U.S. agents 'got lucky' pursuing accused Russia master hackers

SAN FRANCISCO Thu Jul 25, 2013 10:08pm EDT

U.S. Secret Service Special Agent James Mottola (L ) and New Jersey Attorney Paul J. Fishman speak to the media during a news conference in Newark, July 25, 2013. REUTERS/Eduardo Munoz

U.S. Secret Service Special Agent James Mottola (L ) and New Jersey Attorney Paul J. Fishman speak to the media during a news conference in Newark, July 25, 2013.

Credit: Reuters/Eduardo Munoz

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SAN FRANCISCO (Reuters) - The two Russians arrested in what prosecutors call the largest online fraud case brought in the United States were caught through a combination of high-tech tools, dogged detective work and sheer luck.

The propensity of the wealthy young Russians to travel provided authorities with their big opportunity to collar them in the Netherlands last year.

The alleged moneyman, Dmitriy Smilianets, 29, has been extradited to the United States to face the indictment, unsealed on Thursday in federal court in Newark, New Jersey, while one of the most-sought alleged hackers on the planet, Vladimir Drinkman, 32, is still fighting his move from the Netherlands.

Three other suspects remain at large, and prosecutors took the unusual step of naming them in what law enforcement sources said was a slap at uncooperative Russian authorities.

People working on the case said they believe Drinkman is one of the key conspirators in a credit card fraud case involving Miami's Albert Gonzalez. Gonzalez was arrested in 2008 and is now serving a 20-year sentence for crimes including stealing 130 million credit cards from Heartland Payments Systems.

Drinkman and one of the men still free in Russia, Alexandr Kalinin, 26, of St. Petersburg, were identified only as Hacker 1 and Hacker 2 in the main indictment of Gonzalez, when the U.S. Secret Service did not know their names.

Both were publicly identified for the first time on Thursday, and the indictment just unsealed said they were prodigious hackers, breaking into everything from banks and conglomerates to retailers.

Though it took years to get those two names, people familiar with the case said, Smilianets was easier to trace. That was in part because his alleged role was to sell the massive hoards of credit cards, which brought him into contact with more people, and in part because he kept a high profile in Russia and on networking sites.

ELECTRONIC GAMING TEAM

Smilianets was most widely known as the founder of a championship electronic gaming team called Moscow 5, which traveled the world for competitions. Online, his handles included Dima Brave and Dima Bold.

"He was well known in certain circles," Smilianets' attorney, Bruce Provda, told Reuters. Provda said he intended to fight the indictment "vigorously" and was looking into the circumstances of his extradition.

Agents got information that Smilianets was traveling to Europe last year and that he would travel with a friend on the trip. When the name of his companion emerged as Drinkman, who had been one of several suspected Gonzalez collaborators, the agents reinvestigated the name and concluded that he was one of the two hackers they had been chasing.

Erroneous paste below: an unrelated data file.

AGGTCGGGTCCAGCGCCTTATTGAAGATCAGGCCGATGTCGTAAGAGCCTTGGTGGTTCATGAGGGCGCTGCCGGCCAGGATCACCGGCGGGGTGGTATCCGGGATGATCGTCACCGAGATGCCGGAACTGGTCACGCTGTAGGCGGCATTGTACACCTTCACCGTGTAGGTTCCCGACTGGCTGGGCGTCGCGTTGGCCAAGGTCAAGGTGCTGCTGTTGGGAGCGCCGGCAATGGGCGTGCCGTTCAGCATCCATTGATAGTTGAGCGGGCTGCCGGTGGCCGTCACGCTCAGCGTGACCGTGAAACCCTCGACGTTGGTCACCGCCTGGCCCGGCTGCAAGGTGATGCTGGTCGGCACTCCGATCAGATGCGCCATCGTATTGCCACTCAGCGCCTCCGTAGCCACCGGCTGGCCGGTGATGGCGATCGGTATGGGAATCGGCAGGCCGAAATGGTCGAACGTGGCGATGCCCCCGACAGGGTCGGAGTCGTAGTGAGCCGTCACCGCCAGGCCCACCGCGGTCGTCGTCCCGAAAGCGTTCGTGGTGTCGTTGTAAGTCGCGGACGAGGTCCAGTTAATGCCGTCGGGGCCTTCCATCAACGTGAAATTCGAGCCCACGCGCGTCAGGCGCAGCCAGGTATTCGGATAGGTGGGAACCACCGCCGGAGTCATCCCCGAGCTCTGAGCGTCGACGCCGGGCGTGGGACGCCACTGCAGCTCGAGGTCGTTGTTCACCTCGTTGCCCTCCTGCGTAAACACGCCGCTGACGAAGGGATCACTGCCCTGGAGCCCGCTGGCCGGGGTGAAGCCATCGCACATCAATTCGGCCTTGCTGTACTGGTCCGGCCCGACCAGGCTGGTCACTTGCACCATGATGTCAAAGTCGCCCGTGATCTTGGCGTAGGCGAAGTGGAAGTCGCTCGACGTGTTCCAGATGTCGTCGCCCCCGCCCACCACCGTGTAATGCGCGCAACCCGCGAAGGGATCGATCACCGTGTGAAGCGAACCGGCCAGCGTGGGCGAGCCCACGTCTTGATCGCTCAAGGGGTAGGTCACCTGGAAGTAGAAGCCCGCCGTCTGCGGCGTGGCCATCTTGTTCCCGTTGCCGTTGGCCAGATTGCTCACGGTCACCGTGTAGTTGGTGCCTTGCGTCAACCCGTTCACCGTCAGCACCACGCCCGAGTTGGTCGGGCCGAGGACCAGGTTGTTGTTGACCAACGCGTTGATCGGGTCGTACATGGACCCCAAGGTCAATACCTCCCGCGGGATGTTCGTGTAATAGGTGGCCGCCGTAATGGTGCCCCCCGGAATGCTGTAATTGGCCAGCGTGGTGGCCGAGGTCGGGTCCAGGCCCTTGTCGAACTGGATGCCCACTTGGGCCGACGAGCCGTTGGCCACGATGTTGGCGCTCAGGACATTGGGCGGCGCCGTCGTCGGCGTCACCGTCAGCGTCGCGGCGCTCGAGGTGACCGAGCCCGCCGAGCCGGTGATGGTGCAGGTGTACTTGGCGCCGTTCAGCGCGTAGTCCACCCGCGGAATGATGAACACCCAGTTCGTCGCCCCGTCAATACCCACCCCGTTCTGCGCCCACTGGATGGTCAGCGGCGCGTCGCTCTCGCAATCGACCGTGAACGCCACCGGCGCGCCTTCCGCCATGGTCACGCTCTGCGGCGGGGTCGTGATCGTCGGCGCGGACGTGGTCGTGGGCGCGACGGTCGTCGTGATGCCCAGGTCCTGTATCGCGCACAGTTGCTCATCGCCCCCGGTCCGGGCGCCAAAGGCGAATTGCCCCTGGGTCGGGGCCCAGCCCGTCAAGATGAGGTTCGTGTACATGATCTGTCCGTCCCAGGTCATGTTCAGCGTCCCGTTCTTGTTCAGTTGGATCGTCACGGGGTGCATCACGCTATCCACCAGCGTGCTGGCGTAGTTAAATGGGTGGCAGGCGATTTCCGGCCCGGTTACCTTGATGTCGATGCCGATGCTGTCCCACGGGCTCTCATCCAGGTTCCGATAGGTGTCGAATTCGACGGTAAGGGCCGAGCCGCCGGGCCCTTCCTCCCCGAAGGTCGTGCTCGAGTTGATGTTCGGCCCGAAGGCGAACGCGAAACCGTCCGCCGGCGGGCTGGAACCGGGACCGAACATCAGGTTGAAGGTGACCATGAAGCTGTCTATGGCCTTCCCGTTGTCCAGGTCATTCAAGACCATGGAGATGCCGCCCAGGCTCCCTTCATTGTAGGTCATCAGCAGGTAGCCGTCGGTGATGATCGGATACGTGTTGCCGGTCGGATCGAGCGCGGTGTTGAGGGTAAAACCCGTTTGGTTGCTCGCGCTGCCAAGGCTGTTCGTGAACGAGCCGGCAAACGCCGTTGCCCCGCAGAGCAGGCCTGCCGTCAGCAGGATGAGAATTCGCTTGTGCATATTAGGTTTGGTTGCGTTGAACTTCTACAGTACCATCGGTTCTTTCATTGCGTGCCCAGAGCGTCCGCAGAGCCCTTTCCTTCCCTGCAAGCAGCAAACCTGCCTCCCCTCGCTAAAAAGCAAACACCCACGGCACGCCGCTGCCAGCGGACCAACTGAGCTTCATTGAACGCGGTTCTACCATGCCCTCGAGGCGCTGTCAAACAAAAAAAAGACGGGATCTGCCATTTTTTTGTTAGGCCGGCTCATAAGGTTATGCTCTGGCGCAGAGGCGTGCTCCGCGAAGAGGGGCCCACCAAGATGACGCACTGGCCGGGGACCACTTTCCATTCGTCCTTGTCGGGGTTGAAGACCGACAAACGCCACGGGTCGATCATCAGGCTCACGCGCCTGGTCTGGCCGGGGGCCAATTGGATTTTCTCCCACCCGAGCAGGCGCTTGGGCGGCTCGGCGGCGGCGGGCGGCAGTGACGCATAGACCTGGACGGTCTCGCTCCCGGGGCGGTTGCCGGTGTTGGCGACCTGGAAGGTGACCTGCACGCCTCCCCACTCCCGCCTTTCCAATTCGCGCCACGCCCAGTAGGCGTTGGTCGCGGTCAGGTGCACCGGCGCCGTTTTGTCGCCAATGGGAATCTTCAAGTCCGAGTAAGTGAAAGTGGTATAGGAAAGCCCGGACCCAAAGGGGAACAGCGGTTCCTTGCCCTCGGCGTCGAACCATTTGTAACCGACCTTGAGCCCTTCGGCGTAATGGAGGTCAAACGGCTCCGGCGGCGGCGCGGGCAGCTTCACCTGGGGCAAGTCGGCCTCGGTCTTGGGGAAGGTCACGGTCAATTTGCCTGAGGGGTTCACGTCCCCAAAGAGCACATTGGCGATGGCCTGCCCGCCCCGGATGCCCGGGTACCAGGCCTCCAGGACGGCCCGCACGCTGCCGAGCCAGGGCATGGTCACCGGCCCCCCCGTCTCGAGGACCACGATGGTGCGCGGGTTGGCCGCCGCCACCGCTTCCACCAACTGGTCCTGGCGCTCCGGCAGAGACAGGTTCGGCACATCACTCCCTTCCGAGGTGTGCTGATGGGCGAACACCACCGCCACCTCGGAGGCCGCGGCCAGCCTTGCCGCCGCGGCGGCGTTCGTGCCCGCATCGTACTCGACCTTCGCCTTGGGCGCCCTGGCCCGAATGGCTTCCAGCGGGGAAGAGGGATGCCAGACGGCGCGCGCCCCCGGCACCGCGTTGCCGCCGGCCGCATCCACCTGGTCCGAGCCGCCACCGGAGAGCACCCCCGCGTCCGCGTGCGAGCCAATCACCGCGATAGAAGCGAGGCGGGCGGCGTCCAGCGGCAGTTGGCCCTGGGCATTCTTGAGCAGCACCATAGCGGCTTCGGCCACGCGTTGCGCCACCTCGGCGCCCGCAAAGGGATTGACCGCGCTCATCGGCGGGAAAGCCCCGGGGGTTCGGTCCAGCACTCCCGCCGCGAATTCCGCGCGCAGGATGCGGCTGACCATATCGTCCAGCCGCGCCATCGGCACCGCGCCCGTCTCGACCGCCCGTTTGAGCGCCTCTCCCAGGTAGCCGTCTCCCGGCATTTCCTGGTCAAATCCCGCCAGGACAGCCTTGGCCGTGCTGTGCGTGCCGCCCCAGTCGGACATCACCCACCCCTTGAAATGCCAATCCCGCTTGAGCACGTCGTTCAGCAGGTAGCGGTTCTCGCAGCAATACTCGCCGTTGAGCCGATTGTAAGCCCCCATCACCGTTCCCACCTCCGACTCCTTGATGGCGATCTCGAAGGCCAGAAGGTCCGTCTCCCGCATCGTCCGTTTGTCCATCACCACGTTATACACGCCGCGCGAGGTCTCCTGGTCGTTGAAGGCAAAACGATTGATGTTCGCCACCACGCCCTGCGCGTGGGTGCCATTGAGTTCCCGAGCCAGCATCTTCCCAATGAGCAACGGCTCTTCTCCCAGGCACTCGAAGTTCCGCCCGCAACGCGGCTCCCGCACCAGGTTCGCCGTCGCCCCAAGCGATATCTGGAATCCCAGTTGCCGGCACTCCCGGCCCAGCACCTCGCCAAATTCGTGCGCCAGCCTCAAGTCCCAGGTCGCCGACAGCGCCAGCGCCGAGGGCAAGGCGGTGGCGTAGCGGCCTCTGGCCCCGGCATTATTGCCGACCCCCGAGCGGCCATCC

"Here's the world's biggest hacker," a person familiar with the case said. "We got lucky."

Drinkman posted pictures of his trip, dropped other clues and left his phone on, transmitting location information and allowing agents to make an educated guess about what hotel the men were staying in.

They called the hotel and were told those guests were sleeping. The next morning, as they prepared to board a tour bus, Dutch detectives confronted and arrested them.

Drinkman's attorney did not return emails seeking comment late Thursday. The Secret Service referred questions to prosecutors.

Announcing the name of Kalinin and other suspects in Russia is unusual and a sign that U.S. officials were dissatisfied with cooperation from law enforcement in that country.

Relations between the two countries on hacking cases have been poor for most of the past decade and a half, two law enforcement sources said. Neither was authorized to discuss the matter in public.

"If the Russians aren't going to cooperate with us, fine, we're going to let everyone know," one of them said.

In addition to signaling displeasure with officials in Moscow, the arrest of those traveling and the warning to those still at large send a message that major Russian criminals should not relax, and that could serve as a deterrent to others, he said.

(Reporting by Joseph Menn; Editing by Mohammad Zargham)

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Comments (5)
SKYDRIFTER wrote:
There may be an embedded blessing in disguise, in this picture.

With so much ‘commercial’ money having been stolen – with peripheral after-shocks – there may be a massive (and successful) cyber-security effort spawned; proportionate to the Manhattan Project.

(Hmmm; what became of the stolen money, anyway?)

Today, cyber-warfare is potentially more terrifying than military warfare. In the case of (massive) cyber-warfare, no civilian is safe. Shutting down electrical grids, communication systems and financial institutions (among other elements of the “national infrastructure”) could create sufficient public chaos, as to turn major population segments into ruthless dog-eat-dog warriors. Having a family residence emergency electrical generator or food supply would make a family residence a target for panicked mobs.